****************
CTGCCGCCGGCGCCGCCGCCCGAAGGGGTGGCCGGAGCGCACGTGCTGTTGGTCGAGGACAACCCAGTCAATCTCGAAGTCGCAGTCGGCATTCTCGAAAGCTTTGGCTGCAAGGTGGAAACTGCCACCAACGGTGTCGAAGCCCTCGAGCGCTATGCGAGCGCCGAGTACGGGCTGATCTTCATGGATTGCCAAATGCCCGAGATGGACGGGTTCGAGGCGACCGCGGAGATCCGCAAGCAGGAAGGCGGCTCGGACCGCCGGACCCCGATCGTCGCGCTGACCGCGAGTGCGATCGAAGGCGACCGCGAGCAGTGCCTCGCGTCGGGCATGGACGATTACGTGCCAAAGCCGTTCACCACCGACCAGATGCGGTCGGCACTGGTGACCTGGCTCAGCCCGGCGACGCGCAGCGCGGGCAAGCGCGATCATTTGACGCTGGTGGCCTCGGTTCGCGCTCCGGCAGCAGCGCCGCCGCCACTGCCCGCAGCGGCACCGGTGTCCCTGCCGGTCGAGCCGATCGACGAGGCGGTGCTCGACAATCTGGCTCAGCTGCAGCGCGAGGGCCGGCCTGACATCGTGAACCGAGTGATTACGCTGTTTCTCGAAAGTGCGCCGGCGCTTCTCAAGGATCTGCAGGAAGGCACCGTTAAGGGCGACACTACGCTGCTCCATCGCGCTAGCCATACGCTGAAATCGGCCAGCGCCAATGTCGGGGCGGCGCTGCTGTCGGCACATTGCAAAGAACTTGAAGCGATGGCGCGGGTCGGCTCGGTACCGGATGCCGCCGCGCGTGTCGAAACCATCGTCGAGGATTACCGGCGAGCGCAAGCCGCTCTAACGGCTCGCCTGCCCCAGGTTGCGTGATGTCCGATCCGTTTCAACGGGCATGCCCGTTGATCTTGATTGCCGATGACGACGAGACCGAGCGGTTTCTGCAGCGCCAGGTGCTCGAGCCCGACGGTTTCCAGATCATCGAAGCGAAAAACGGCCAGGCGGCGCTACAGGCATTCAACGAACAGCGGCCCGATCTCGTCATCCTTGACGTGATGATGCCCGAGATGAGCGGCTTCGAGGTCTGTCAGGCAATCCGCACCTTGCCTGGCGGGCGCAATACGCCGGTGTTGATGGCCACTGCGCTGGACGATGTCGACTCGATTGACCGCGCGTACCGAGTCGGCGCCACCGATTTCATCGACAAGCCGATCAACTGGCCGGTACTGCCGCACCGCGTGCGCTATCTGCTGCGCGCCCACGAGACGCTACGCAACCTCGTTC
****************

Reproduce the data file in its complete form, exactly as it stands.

CTGCCGCCGGCGCCGCCGCCCGAAGGGGTGGCCGGAGCGCACGTGCTGTTGGTCGAGGACAACCCAGTCAATCTCGAAGTCGCAGTCGGCATTCTCGAAAGCTTTGGCTGCAAGGTGGAAACTGCCACCAACGGTGTCGAAGCCCTCGAGCGCTATGCGAGCGCCGAGTACGGGCTGATCTTCATGGATTGCCAAATGCCCGAGATGGACGGGTTCGAGGCGACCGCGGAGATCCGCAAGCAGGAAGGCGGCTCGGACCGCCGGACCCCGATCGTCGCGCTGACCGCGAGTGCGATCGAAGGCGACCGCGAGCAGTGCCTCGCGTCGGGCATGGACGATTACGTGCCAAAGCCGTTCACCACCGACCAGATGCGGTCGGCACTGGTGACCTGGCTCAGCCCGGCGACGCGCAGCGCGGGCAAGCGCGATCATTTGACGCTGGTGGCCTCGGTTCGCGCTCCGGCAGCAGCGCCGCCGCCACTGCCCGCAGCGGCACCGGTGTCCCTGCCGGTCGAGCCGATCGACGAGGCGGTGCTCGACAATCTGGCTCAGCTGCAGCGCGAGGGCCGGCCTGACATCGTGAACCGAGTGATTACGCTGTTTCTCGAAAGTGCGCCGGCGCTTCTCAAGGATCTGCAGGAAGGCACCGTTAAGGGCGACACTACGCTGCTCCATCGCGCTAGCCATACGCTGAAATCGGCCAGCGCCAATGTCGGGGCGGCGCTGCTGTCGGCACATTGCAAAGAACTTGAAGCGATGGCGCGGGTCGGCTCGGTACCGGATGCCGCCGCGCGTGTCGAAACCATCGTCGAGGATTACCGGCGAGCGCAAGCCGCTCTAACGGCTCGCCTGCCCCAGGTTGCGTGATGTCCGATCCGTTTCAACGGGCATGCCCGTTGATCTTGATTGCCGATGACGACGAGACCGAGCGGTTTCTGCAGCGCCAGGTGCTCGAGCCCGACGGTTTCCAGATCATCGAAGCGAAAAACGGCCAGGCGGCGCTACAGGCATTCAACGAACAGCGGCCCGATCTCGTCATCCTTGACGTGATGATGCCCGAGATGAGCGGCTTCGAGGTCTGTCAGGCAATCCGCACCTTGCCTGGCGGGCGCAATACGCCGGTGTTGATGGCCACTGCGCTGGACGATGTCGACTCGATTGACCGCGCGTACCGAGTCGGCGCCACCGATTTCATCGACAAGCCGATCAACTGGCCGGTACTGCCGCACCGCGTGCGCTATCTGCTGCGCGCCCACGAGACGCTACGCAACCTCGTTC